Bados Earthling was a street art performance artist, not a busker but guerrilla theatre performer interacting with the public in Melbourne’s laneways. Bados made himself into a cartoon complete with a handheld chalkboard speech balloon. He is a fun character, friendly and approachable. Bados claims that he is from the future but time travel appears only to have confused him and has provided him with no insights. Bados’s naïve interaction with contemporary culture provides a mirror, or rather, a blank blackboard. He has been on my radar for 3 years, in 2010 he was collaborating with street sculptor Nick Ilton. I’ve never managed to see an actual performance, relying only online videos and still photos.
Then Bados Earthling announced that he was starting a band – “something like TISM”. Bados later denied this: “Its funny TISM never really entered our minds until after our first gig @ CoCoa Jackson. They never really influenced any of my art in the past. Including the development of Bados Earthling & performance graffiti. I’ve never owned a Tism C.D. or record and never saw them in concert. Until recently when I bought a box set with a C.D. and 2 DVD’s. It was out of curiosity. I do like them though I guess you can say we will be Tismish.”
Everyone claims to know someone in TISM (This Is Serious Mum) – as all the members are masked, it is an unchallengeable claim. There was always chaos accompanying a TISM gig, it would be late, the audience would be hassled and then both chaos and music would erupt on stage. TISM describes itself as “part Dada, part-paramilitary, part-comic” and the identities of Ron Hitler-Barassi and Humphrey B. Flaubert, fit into the tradition of Rrose Selavy and Monty Cantsin.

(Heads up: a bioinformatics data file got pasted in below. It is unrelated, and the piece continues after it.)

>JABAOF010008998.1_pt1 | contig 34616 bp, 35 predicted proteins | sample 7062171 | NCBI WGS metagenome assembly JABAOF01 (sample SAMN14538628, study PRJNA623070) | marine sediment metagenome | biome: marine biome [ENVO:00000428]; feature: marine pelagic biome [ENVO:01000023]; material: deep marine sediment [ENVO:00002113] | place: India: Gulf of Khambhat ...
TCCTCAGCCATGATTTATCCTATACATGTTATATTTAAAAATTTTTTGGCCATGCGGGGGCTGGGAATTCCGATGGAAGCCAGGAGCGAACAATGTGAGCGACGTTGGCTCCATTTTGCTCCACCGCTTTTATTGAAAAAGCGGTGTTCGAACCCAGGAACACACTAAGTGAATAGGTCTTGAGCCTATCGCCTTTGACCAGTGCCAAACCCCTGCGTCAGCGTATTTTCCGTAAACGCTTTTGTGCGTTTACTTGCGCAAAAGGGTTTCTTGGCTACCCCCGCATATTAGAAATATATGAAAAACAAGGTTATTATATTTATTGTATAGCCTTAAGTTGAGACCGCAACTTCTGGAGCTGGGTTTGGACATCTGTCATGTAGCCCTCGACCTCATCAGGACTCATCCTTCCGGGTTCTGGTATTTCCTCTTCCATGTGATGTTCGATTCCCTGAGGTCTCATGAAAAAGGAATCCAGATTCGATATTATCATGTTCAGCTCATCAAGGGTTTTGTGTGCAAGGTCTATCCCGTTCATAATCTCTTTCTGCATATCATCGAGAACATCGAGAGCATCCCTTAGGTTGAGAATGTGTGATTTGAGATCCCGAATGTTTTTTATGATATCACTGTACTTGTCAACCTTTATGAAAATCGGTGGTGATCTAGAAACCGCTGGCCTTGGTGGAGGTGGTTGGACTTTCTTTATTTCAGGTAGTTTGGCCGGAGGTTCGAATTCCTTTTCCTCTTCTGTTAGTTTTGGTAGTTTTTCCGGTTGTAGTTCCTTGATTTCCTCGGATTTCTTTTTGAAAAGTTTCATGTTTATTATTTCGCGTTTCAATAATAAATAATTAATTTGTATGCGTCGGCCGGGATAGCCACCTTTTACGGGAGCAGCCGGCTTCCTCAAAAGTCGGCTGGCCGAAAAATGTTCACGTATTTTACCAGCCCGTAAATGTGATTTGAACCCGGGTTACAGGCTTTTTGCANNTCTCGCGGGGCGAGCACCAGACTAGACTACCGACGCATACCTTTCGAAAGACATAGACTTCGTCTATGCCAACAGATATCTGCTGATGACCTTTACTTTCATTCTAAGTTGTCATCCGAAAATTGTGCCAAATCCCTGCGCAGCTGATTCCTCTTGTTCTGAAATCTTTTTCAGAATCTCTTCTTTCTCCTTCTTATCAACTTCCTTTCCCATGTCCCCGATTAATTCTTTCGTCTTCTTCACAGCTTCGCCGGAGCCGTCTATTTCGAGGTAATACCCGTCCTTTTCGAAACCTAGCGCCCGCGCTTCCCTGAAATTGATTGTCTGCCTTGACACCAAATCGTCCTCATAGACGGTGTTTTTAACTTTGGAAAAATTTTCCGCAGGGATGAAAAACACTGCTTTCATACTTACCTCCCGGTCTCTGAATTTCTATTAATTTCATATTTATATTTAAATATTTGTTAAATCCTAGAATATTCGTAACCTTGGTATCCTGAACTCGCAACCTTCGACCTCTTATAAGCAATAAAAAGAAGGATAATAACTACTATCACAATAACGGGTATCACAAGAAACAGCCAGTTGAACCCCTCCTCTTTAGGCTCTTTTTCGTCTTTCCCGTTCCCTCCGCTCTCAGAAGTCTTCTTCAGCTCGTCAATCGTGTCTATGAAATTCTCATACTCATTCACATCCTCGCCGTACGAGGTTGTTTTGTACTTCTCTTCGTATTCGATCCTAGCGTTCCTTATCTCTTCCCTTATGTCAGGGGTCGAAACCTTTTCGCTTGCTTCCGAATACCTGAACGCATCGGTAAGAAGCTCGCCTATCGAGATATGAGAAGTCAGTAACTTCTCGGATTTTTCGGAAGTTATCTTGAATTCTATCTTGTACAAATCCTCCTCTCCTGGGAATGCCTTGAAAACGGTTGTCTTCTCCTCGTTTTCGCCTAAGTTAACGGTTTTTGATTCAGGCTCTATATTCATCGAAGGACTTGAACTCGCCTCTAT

And this is where Bados Earthling comes back into the story now with a band – the Wild Audio Society with WaDe on keyboards, Bados and Songstress X on vocals. The gothic steampunk style of WaDe improves his claims to be a time traveller but from a different time from Bados. The Wild Audio Society was officially founded in March 2012 (there must be some time travel involved).
I still haven’t got to a gig by Bados Earthling and the Wild Audio Society but I have experienced them online. Ever keen to follow the popular meme the Wild Audio Society sing about “Where’s the Banksy?” and “Free Pussy Riot”. The Wild Audio Society’s electronic rock of “Free Pussy Riot” sounds like a parody of Liabach.
Bados says “my own influences came out of Dada, Devo on the concept behind Bados, not musically, street art and comedians I have done a little stand-up over the years & fringe type comedy.”
The other band that I should mention in this mix-post is Curse Ov Dialect with their politically conscious rap with ethnomusicological sources and a hip-hop base. Curse Ov Dialect’s performances are over the top and chaotic artistic events that make TISM look like a private school variety show.
I have neglected examining Melbourne’s music in this blog, believing that it was better covered elsewhere and forgetting the importance of music to post-modern avant-garde art in general. I had been in that scene decades ago and wanted to maintain the focus of Black Mark on the visual arts but occasionally you have to make diversions.
Leave a comment | tags: Bados Earthling, Curse ov Dialect, guerrilla theatre, Melbourne, music, TISM | posted in Culture Notes, Street Art
Melbourne’s street artists have been recreating it in tributes ever since Banksy’s “Little Diver” in Cocker Alley was destroyed in 2008.
Cocker Alley Banksy Tributes – Sunfigo above, Phoenix below
The first artist to document create a paste-up tribute images was Phoenix. Phoenix created an identically sized Little Diver figure that was revealed by the dripping paint that destroyed it. Phoenix continues to refer to the Banksy’s Little Diver, this time with a cross over reference to Warhol “Famous for 15 minutes comments.” (See “The Resurrection of Banksy’s Little Diver” by John Raptis.)
Earlier this year Sunfigo remembered Banksy’s “Little Diver” in a work that parodied the Melbourne City Council’s Laneway Commissions. Sunfigo is a good multi-layer stencil maker and knows Melbourne street art and graffiti history including references to HaHa, Hugh Dunit, Sync, Phibs, the notorious CCTV, and others, as well as, Banksy.